Date: Mon, 05 Jan 2009 08:34:17 +0000
Subject: The Whole World 6

Well, I’m the midst of my last “developmental” revision (meaning, the
last one where I write new scenes). After that will come a “line edit”
from my official editor (Randall), then a “copy edit” from, well, a copy
editor. “Copy edits” are the really picky ones, the ones that will catch
typos, grammar and spelling errors, but there should be very, very few
of those. No, the main point of a copy edit is much more nitpicky:
consistent and correct usage for acronyms and dates and stuff, and
things like “you used this word twice in one page; did you mean to or
would you like to consider an alternative?” Copy editors have special
brains to do such painstaking work!

Only after edits are complete and “accepted” does a book get a date for
launch, so disregard “Summer 2009”! It will probably be spring 2010, or
thereabouts. (Fall 2009 would be very bad for a launch, since so many
“big” books come out in autumn. Winter 2010 is a possibility, but winter
can be pretty dead for books. We’ll see what happens. (I haven’t changed
the date on my website because I’m waiting for a new date to change it to.)

In November, I got to have lunch at Random House in New York which was
so much FUN! The entrance is enormous and flanked by hundreds of
original editions of Random House books from the past century. (I’m told
that the original, intense lighting scheme accidentally made the books
smolder and had to be replaced, heh.) I had to get a special security
tag to get in. I met with Randall (my editor) and Kate (my acquiring
editor) in a private dining room with just one table. We had a dedicated
waiter who intimidated me into giving up my food before I was done–I
just couldn’t say no whenever he came by to see how I was doing! Never
mind; half a Caesar salad and half an entree and half a warm brownie are
all just fine with me 🙂

It was very nice meeting Randall. We got along really well, and I found
out that he too studied theater at college! *Bonding moment.* (Actually,
he and Kate were both very pleased when they found out about my actor
training–actors know how to take direction and interpret it and give it
back richer, which is exactly what a writer in revision needs to do.)

Speaking of revision: On the train home from NYC I read the terrific
book “Outliers” by Malcolm Gladwell. It explores the reasons why some
people succeed brilliantly and others with comparable intelligence and
talents don’t. One of the chapters is about authority and relationships
between pilots and co-pilots. Flying is much safer when the co-pilot is
ready to speak up against the pilot and even forcibly take over if
necessary. Subservient co-pilots are actually a terrible danger, as some
frightening crash transcripts attest (co-pilots who recognize that the
plane is going to crash but don’t insist on life-saving maneuvers
because they’re unwilling to contradict the pilot or “bother” air
traffic control!!). Whether you think of the editor or the author as the
pilot here, the point is that there needs to be mutual respect and a
willingness on both sides to speak up to one another in the editing
process. Randall has marked up my manuscript with lots of suggestions,
and I’m heeding most of them, but not all. Nor would he want me to
blindly follow all his “instructions”; in fact, thinking of them as
“instructions” would be a mistake. They’re ideas, suggestions,
sparks–and he’s hoping to get something back that’s much more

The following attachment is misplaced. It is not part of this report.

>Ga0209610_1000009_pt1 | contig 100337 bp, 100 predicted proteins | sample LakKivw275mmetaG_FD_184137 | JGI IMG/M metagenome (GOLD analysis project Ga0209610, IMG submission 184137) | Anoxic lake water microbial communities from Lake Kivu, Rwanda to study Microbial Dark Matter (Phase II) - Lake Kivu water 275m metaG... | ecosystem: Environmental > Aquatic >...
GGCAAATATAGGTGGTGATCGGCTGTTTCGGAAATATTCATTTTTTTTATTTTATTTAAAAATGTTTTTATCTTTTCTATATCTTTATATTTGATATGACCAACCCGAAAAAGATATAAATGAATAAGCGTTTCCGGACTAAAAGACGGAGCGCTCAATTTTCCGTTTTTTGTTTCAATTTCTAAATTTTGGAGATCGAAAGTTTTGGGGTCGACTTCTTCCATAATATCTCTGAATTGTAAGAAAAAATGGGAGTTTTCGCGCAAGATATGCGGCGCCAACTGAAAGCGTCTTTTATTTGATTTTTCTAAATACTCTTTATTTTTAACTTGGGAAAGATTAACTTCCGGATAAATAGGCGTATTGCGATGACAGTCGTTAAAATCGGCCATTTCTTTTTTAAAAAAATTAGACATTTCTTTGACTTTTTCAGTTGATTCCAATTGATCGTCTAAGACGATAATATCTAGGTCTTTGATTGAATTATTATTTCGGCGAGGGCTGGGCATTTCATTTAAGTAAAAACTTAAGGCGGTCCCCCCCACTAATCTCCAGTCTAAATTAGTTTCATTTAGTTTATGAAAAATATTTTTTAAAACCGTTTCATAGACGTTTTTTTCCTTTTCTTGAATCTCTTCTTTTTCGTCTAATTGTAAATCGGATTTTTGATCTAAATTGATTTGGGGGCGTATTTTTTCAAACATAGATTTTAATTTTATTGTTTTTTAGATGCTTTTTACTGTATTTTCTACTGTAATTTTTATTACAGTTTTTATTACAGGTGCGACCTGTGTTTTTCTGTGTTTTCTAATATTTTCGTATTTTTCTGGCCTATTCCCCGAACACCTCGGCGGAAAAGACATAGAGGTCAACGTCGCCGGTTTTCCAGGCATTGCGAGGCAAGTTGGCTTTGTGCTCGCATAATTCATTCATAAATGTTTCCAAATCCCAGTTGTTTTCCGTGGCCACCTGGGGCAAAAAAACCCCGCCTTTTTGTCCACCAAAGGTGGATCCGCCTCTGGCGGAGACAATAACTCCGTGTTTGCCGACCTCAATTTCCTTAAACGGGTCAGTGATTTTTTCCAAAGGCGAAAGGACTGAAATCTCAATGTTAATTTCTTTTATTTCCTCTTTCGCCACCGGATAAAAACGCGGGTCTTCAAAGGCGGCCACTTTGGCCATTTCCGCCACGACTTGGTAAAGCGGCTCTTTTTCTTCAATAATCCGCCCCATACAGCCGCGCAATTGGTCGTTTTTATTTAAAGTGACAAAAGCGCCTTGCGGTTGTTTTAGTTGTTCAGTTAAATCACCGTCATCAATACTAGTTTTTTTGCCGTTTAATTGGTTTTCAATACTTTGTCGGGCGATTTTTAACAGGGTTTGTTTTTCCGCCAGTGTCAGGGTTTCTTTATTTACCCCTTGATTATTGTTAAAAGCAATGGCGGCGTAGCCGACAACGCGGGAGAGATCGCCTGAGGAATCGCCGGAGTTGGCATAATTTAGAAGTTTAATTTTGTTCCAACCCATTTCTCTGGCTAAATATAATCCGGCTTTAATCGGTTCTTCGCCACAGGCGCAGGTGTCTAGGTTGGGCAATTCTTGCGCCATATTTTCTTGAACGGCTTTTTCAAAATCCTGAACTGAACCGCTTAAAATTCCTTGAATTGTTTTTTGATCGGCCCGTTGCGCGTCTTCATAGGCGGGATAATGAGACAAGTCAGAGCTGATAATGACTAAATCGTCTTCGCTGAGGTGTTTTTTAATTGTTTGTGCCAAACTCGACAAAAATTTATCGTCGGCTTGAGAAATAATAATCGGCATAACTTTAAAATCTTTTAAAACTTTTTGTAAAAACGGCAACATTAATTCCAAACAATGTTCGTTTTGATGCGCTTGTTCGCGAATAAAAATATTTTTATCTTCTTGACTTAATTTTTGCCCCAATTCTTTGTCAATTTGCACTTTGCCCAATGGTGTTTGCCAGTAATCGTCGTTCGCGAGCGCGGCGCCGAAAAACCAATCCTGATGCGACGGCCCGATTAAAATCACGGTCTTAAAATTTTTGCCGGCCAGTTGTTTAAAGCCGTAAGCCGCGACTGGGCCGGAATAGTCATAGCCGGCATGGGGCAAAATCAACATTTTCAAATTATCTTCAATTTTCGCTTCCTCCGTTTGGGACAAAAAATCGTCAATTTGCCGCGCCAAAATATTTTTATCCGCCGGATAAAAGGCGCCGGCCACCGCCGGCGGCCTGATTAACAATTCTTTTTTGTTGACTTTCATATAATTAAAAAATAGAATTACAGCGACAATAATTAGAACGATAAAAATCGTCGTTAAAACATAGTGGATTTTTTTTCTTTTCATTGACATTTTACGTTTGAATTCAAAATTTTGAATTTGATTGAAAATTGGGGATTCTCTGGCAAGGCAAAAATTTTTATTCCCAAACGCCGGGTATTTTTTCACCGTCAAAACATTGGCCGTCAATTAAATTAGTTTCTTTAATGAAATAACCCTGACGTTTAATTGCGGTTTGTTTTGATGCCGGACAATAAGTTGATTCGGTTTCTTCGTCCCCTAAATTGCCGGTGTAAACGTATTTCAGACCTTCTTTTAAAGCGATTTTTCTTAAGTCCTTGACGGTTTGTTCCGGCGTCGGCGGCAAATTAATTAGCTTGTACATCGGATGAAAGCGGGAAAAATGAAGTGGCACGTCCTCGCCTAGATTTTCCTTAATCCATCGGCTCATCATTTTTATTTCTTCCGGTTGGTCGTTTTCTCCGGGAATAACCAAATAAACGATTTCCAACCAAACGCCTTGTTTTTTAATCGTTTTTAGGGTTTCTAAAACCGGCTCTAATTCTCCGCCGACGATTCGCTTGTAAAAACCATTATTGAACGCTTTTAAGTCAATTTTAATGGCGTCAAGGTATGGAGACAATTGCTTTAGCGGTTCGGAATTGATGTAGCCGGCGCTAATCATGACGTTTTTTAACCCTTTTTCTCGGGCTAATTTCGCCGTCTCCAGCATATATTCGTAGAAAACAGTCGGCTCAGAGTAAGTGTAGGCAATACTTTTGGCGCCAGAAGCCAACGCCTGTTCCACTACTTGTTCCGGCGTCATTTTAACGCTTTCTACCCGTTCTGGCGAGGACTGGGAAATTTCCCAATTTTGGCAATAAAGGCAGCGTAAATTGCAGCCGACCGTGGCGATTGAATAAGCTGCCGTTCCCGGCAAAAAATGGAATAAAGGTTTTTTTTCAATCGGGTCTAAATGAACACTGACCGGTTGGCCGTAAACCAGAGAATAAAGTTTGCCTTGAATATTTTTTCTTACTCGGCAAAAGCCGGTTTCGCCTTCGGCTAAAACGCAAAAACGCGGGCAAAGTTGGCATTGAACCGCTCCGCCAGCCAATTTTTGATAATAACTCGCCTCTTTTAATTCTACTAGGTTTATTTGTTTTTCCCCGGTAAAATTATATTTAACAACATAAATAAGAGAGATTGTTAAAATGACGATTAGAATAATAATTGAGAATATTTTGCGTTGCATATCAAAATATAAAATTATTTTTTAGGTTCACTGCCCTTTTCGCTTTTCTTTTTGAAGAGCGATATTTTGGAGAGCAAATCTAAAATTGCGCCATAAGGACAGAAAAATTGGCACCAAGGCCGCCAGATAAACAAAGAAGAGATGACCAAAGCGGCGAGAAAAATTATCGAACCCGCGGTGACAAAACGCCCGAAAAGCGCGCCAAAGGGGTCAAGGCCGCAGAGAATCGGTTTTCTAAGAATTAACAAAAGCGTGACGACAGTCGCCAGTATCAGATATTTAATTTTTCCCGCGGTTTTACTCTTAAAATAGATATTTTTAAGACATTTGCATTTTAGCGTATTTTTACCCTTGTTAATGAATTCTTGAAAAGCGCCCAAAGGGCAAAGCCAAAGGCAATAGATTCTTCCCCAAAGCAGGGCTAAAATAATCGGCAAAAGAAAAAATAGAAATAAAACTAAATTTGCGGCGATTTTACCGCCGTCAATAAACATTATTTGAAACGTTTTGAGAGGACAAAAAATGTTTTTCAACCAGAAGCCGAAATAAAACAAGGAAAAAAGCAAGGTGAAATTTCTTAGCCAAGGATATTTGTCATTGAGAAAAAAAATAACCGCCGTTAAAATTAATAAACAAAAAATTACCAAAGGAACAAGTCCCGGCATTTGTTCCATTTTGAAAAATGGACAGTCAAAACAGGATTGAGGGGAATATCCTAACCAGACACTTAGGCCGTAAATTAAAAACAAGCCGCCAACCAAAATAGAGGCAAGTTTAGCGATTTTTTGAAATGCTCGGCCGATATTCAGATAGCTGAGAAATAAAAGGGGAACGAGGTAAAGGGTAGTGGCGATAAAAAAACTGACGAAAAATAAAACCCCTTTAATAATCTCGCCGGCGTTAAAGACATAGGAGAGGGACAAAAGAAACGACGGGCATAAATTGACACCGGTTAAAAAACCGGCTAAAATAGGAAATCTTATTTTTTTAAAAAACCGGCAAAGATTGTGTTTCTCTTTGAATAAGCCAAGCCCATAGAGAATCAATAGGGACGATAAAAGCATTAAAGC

interesting than what he gave me.

Having gone through building our house is a reassuring precedent here.
We had lots of influence on the design, but in the end it is still very
much the house that Matthew first drew in March 2002. I have no fear
that my book is any less mine for going through some challenging edits.

Publishing news: You may have heard that lots of the big publishing
houses have had massive layoffs. Random House has had a major
restructuring, combining divisions. My division, Bantam Dell, is now an
imprint within the “Little Random” division (the division is actually
called “Random House” officially, but it’s referred to as “Little
Random” to distinguish it from Random House, the parent company). So far
this has little impact on me. Randall and Kate kept their jobs. I’m just
darned lucky that this book sold before this all happened–publishers
are being more cautious now about what books they invest in.

Lastly, I had my official “author photo” shoot. It’s in my contract that
I provide a photo of myself for promotional use, and how I obtain one is
up to me. I hired a terrific local photographer, Helen Bartlett, and
obtained permission to shoot at Magdalene College, which was a real
treat. The colleges are pretty protective of people making money off
images of their architecture, so getting permission was a real
cross-your-fingers situation. (Peterhouse college wouldn’t even
acknowledge my letter!)

I won’t be updating my website until have cover art, etc., so I don’t
have a proper “page” for the photos yet. But you can see them by
clicking these links:

Magdalene’s Assistant Bursar, College Marshall and Deputy have all been
generous about showing me around. I needed to see undergraduate rooms,
and Christmas is a great time to do that since the rooms are empty. I
also tried to see rooms at Peterhouse, but, as I said, the Bursar didn’t
even acknowledge my request. In the end I just sat on the wall in front
of St. Peter’s Terrace, waited for a resident to walk by, and begged her
to show me her room. She had two strapping guys with her, so had nothing
to fear by giving in to the request of a desperate author. It was
especially kind of her to do this considering she’d just flown in and
had half a dozen suitcases with her! (Hilarious side note: when we got
upstairs, she discovered that her bed was *gone*. I must use that in a
book someday!)

Back to work…